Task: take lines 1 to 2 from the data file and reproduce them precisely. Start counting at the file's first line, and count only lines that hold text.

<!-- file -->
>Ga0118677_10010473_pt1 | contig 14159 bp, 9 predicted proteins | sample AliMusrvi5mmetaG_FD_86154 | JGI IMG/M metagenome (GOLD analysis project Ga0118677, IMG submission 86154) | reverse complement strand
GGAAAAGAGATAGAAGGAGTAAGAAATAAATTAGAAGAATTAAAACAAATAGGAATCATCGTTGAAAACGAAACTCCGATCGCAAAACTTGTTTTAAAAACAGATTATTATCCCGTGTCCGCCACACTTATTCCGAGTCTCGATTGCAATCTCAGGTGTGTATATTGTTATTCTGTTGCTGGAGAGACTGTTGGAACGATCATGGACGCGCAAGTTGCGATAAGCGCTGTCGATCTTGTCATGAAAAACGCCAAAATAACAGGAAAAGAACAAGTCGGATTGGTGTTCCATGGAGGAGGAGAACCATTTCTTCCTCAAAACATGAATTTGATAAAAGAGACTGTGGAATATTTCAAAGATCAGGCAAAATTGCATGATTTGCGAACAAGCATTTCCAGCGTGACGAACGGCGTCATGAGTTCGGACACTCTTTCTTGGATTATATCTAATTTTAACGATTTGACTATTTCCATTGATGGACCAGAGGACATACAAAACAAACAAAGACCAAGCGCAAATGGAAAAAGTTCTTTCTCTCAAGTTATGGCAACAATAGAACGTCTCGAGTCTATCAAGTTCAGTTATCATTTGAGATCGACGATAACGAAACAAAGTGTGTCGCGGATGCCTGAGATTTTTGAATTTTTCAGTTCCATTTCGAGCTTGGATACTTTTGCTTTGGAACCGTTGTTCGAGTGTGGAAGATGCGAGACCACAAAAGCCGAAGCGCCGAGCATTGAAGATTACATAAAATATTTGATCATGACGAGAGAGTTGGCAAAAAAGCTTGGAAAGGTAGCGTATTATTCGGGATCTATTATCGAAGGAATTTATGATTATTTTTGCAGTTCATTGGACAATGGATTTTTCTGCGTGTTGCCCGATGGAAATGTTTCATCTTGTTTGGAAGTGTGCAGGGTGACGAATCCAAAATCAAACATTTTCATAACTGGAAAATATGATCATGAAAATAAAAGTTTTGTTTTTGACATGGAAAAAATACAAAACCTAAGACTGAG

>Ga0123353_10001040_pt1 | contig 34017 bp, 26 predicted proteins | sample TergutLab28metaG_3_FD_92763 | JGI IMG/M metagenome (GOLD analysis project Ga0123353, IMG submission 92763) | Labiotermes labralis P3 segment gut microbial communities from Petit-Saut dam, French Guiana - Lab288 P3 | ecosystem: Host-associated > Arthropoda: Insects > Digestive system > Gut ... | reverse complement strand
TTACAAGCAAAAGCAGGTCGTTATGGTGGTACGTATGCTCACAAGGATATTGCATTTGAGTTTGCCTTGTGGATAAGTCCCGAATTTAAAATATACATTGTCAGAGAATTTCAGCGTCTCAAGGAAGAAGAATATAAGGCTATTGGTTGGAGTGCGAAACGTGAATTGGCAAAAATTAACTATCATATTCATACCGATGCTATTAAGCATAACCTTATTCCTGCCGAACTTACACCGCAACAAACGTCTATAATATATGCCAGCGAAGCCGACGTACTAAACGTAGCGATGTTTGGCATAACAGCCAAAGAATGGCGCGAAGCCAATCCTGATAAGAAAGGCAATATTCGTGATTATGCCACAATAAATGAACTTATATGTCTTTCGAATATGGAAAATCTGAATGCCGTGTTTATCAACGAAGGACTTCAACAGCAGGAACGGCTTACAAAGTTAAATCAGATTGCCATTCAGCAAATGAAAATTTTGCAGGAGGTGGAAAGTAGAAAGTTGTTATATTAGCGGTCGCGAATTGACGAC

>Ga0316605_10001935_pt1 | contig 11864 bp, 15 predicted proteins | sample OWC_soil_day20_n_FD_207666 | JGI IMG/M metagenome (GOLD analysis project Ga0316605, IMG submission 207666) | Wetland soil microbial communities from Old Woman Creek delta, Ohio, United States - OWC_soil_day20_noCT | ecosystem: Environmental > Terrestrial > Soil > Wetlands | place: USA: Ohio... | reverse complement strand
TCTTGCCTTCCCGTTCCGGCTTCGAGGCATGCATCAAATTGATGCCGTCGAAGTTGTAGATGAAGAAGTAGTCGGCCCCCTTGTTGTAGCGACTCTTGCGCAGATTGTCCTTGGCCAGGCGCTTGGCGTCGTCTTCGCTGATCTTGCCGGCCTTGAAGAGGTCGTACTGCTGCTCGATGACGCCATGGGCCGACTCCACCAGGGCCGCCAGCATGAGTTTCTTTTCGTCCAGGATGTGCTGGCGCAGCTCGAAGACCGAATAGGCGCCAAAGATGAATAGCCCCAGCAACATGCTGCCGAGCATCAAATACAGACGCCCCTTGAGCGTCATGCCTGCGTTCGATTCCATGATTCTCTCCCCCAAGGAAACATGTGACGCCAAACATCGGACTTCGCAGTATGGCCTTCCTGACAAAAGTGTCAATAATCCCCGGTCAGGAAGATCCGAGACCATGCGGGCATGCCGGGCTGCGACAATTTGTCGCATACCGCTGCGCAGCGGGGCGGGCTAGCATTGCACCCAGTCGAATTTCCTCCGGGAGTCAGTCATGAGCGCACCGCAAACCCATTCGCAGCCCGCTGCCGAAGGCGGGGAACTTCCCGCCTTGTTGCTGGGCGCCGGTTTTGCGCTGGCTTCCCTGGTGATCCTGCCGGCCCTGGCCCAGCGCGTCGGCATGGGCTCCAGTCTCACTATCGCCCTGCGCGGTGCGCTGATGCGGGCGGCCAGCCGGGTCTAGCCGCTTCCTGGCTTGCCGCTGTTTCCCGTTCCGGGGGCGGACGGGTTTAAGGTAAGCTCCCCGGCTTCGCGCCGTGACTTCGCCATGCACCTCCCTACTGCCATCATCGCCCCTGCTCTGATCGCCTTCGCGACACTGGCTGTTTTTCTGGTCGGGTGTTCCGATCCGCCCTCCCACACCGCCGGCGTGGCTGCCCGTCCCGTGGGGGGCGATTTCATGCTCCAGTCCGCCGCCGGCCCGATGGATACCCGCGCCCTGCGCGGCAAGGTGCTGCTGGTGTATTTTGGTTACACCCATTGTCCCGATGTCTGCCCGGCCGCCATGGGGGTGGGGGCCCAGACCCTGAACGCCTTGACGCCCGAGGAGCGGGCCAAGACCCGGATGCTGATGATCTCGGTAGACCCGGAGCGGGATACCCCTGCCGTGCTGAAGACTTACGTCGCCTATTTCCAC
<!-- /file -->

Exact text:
>Ga0118677_10010473_pt1 | contig 14159 bp, 9 predicted proteins | sample AliMusrvi5mmetaG_FD_86154 | JGI IMG/M metagenome (GOLD analysis project Ga0118677, IMG submission 86154) | reverse complement strand
GGAAAAGAGATAGAAGGAGTAAGAAATAAATTAGAAGAATTAAAACAAATAGGAATCATCGTTGAAAACGAAACTCCGATCGCAAAACTTGTTTTAAAAACAGATTATTATCCCGTGTCCGCCACACTTATTCCGAGTCTCGATTGCAATCTCAGGTGTGTATATTGTTATTCTGTTGCTGGAGAGACTGTTGGAACGATCATGGACGCGCAAGTTGCGATAAGCGCTGTCGATCTTGTCATGAAAAACGCCAAAATAACAGGAAAAGAACAAGTCGGATTGGTGTTCCATGGAGGAGGAGAACCATTTCTTCCTCAAAACATGAATTTGATAAAAGAGACTGTGGAATATTTCAAAGATCAGGCAAAATTGCATGATTTGCGAACAAGCATTTCCAGCGTGACGAACGGCGTCATGAGTTCGGACACTCTTTCTTGGATTATATCTAATTTTAACGATTTGACTATTTCCATTGATGGACCAGAGGACATACAAAACAAACAAAGACCAAGCGCAAATGGAAAAAGTTCTTTCTCTCAAGTTATGGCAACAATAGAACGTCTCGAGTCTATCAAGTTCAGTTATCATTTGAGATCGACGATAACGAAACAAAGTGTGTCGCGGATGCCTGAGATTTTTGAATTTTTCAGTTCCATTTCGAGCTTGGATACTTTTGCTTTGGAACCGTTGTTCGAGTGTGGAAGATGCGAGACCACAAAAGCCGAAGCGCCGAGCATTGAAGATTACATAAAATATTTGATCATGACGAGAGAGTTGGCAAAAAAGCTTGGAAAGGTAGCGTATTATTCGGGATCTATTATCGAAGGAATTTATGATTATTTTTGCAGTTCATTGGACAATGGATTTTTCTGCGTGTTGCCCGATGGAAATGTTTCATCTTGTTTGGAAGTGTGCAGGGTGACGAATCCAAAATCAAACATTTTCATAACTGGAAAATATGATCATGAAAATAAAAGTTTTGTTTTTGACATGGAAAAAATACAAAACCTAAGACTGAG